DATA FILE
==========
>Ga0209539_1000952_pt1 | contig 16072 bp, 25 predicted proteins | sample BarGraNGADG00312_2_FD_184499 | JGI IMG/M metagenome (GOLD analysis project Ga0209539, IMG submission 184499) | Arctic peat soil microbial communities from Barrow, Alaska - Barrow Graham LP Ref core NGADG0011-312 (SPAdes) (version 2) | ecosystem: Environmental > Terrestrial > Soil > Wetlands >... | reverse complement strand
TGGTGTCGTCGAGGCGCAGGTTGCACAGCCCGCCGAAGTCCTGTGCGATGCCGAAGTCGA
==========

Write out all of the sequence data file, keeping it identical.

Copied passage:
>Ga0209539_1000952_pt1 | contig 16072 bp, 25 predicted proteins | sample BarGraNGADG00312_2_FD_184499 | JGI IMG/M metagenome (GOLD analysis project Ga0209539, IMG submission 184499) | Arctic peat soil microbial communities from Barrow, Alaska - Barrow Graham LP Ref core NGADG0011-312 (SPAdes) (version 2) | ecosystem: Environmental > Terrestrial > Soil > Wetlands >... | reverse complement strand
TGGTGTCGTCGAGGCGCAGGTTGCACAGCCCGCCGAAGTCCTGTGCGATGCCGAAGTCGA